Brighton, United Kingdom
June 24-26, 2020
We are happy to announce that the Political Ecology Network (POLLEN) Third Biennial Conference will be held in Brighton, United Kingdom, June 24-26, 2020 on the theme of Contested Natures: Power, Possibility, Prefiguration. POLLEN20 will be organized by the ESRC STEPS Centre (IDS/SPRU, University of Sussex) and co-hosted by Radical Futures at the University of Brighton and the Institute of Development Studies, with support from the BIOSEC project at the University of Sheffield.
Whether framed as object, commodity, construction, actant, resource or relation, the contested notion of ‘nature’ is one of the most central themes in political ecology. The conference aims to explore plural natures and plural futures as sites of struggle and possibility, while critically engaging with the multiple and overlapping crises of our time. What does it mean to decolonise knowledge in political ecology? Questioning established notions of who is ‘the expert’, and associated epistemological hierarchies, we ask: What can we learn across sites of experimentation and through transdisciplinary engagements about ways of ‘doing’ transformation? At the current juncture, how do we make sense of evolving society-nature relationships? How are natures being (re)made through and against crises? How are technological, systemic and value transformations entangled in the process? What novel political ecologies are – or might be – emerging?
Our aim is for the conference to be a space for taking stock and looking forward, exploring classic questions through novel lenses, imaginaries and embodied practices, and finding inspiration in emerging debates and forms of practice that are only beginning to engage with political ecology scholarship and practice. The conference will be structured to encourage critical reflection around the entanglements and encounters of political ecology with a variety of approaches and philosophies from post-structuralism and Marxist to anarchist, feminist and queer perspectives – the ways of knowing, seeing, representing, challenging that often define our work.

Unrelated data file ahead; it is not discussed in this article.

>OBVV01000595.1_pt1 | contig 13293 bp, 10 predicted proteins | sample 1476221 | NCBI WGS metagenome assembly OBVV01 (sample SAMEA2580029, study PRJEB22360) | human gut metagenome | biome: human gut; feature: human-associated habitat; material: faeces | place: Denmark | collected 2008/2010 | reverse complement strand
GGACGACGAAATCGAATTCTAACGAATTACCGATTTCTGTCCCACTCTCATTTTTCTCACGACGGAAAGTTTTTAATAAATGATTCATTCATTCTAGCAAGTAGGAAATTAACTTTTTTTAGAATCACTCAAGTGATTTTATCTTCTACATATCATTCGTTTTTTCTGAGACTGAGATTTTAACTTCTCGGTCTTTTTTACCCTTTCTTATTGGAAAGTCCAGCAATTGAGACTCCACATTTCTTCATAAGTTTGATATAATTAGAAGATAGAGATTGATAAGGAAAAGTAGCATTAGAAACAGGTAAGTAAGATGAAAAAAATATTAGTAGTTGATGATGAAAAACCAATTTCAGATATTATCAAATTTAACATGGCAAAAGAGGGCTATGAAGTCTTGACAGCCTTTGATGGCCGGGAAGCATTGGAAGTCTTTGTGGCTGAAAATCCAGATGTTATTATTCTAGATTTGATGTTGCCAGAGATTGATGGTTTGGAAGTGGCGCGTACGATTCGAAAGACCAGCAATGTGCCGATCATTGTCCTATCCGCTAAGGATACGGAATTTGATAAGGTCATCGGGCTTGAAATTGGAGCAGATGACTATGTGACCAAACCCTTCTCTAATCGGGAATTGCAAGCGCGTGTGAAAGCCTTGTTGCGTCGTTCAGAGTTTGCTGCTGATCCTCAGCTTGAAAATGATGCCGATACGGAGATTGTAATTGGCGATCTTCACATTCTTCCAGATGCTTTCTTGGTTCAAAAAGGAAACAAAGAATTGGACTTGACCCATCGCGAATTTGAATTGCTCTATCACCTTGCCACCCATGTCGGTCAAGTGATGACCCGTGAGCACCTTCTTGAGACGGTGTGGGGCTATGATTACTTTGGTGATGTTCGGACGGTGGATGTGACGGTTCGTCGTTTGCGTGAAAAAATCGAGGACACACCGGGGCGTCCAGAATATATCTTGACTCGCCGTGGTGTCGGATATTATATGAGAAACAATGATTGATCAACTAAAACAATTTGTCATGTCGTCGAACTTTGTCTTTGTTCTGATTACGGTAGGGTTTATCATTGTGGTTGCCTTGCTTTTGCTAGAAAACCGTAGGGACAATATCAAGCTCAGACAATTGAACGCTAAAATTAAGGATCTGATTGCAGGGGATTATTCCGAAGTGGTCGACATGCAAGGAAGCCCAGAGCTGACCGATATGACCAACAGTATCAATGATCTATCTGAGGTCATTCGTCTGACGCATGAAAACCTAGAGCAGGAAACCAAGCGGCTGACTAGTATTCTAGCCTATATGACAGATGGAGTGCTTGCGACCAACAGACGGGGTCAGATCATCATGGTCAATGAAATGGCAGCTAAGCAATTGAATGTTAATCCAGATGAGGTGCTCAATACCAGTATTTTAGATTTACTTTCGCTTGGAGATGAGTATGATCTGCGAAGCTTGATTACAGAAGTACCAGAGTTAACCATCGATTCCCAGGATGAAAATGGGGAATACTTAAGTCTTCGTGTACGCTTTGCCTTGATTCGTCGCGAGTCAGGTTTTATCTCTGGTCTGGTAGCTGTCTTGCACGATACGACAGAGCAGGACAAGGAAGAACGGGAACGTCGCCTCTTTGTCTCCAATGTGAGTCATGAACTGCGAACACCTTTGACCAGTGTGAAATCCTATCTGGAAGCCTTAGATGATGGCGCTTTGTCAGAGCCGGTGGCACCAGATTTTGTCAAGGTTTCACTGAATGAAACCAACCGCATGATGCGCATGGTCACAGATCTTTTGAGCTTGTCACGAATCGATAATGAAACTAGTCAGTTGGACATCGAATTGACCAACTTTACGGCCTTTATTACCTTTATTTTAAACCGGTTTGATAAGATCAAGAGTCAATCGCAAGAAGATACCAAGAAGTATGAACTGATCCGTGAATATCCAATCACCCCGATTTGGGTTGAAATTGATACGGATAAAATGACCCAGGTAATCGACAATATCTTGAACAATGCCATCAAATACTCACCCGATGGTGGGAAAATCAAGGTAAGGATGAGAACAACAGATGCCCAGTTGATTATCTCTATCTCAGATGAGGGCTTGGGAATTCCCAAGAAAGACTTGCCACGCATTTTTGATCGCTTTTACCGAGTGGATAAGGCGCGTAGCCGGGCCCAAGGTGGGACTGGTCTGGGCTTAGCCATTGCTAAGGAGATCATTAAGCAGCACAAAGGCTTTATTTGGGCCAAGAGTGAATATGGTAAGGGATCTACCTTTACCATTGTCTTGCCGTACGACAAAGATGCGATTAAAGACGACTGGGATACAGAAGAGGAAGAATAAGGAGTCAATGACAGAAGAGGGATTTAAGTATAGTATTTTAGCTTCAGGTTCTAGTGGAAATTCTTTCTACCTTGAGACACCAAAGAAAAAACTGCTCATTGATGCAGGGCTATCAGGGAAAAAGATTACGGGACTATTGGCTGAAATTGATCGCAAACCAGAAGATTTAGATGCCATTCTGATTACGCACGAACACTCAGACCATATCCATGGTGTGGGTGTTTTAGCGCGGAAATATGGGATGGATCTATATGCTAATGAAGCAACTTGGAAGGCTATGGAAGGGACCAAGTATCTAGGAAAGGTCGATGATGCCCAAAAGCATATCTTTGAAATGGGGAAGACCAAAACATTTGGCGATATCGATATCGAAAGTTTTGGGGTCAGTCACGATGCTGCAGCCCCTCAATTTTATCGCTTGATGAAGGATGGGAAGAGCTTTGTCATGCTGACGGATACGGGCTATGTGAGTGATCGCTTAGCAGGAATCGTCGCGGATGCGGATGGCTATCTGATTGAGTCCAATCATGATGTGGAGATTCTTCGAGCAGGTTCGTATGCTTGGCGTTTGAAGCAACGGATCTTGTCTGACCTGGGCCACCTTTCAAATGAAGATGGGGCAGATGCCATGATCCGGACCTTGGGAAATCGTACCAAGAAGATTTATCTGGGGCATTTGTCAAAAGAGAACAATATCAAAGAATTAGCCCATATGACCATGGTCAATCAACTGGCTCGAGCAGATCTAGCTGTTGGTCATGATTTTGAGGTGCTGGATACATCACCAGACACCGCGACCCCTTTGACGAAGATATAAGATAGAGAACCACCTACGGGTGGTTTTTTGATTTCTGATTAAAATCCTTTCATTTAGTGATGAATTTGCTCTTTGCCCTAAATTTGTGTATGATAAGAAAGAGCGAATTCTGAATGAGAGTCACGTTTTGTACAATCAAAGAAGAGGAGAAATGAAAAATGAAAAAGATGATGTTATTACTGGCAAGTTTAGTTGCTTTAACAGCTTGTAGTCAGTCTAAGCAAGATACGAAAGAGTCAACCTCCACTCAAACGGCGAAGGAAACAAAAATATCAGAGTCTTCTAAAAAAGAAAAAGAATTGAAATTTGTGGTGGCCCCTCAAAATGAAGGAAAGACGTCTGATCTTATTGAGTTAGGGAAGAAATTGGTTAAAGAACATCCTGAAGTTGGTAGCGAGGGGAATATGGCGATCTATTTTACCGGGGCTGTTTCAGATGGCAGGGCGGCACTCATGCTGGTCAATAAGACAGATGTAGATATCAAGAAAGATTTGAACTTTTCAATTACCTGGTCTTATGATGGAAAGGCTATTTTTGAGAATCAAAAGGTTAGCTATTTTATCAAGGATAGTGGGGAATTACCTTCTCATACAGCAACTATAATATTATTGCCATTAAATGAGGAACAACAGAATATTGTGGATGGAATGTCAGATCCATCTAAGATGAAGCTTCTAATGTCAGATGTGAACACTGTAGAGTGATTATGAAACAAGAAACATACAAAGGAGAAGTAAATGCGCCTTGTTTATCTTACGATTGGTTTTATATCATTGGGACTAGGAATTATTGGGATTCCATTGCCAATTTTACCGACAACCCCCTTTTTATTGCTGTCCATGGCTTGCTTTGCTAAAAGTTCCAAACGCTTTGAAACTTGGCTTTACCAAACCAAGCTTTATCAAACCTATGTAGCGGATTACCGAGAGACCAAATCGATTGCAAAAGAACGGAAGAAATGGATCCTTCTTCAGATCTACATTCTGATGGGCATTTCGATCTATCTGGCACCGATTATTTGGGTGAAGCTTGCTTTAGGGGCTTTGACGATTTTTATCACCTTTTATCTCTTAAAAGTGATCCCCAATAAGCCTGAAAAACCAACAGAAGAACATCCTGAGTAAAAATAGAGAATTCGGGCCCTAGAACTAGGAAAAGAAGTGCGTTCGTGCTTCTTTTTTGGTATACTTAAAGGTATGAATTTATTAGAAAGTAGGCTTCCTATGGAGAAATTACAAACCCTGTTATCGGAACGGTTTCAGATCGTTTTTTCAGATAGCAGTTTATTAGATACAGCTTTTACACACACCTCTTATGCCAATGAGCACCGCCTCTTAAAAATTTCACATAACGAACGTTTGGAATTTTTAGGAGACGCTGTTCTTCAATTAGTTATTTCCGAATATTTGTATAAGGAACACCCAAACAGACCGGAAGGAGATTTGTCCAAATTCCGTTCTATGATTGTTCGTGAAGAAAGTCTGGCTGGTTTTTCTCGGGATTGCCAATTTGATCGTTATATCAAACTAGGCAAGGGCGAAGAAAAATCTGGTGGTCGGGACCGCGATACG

To these ends, POLLEN20 will combine the objectives of a traditional meeting with the collegiality and dynamism of a less structured, more participatory gathering. As will be outlined in the call for proposals to be circulated in May 2019, we will be encouraging proposals for themed sessions in a variety of conventional and novel formats, aspiring to bring together perspectives and ways of sharing from across disciplines and geographic traditions, welcoming dialog with our allies within and outside the academy.
We are committed to diverse and equitable participation, so we aim to keep registration costs low. POLLEN members and session organizers who are able are urged to seek funding for participants who have difficulty accessing travel funds (e.g. un/underemployed or under-supported participants, participants from the Global South, self-funded PhDs, non-academic participants, early career scholars, etc.). We will establish a general ‘solidarity fund’ to which POLLEN nodes and groups may contribute to support travel bursaries, and we will offer the option of ‘solidarity registration’ for participants who wish to contribute individually to registration and travel costs of others who do not have access to organizational funds.
A detailed call for session proposals with submission instructions will be circulated in May of 2019. All proposals will be reviewed by a panel and registration will open in late Autumn of 2019. Updates and news will be announced on the POLLEN web site and on a dedicated conference web page. Inquiries about the conference or questions about contributions to the Solidarity Fund for travel bursaries can be sent by email to POLLEN@sussex.ac.uk (please note that this is not the email address for the POLLEN secretariat).
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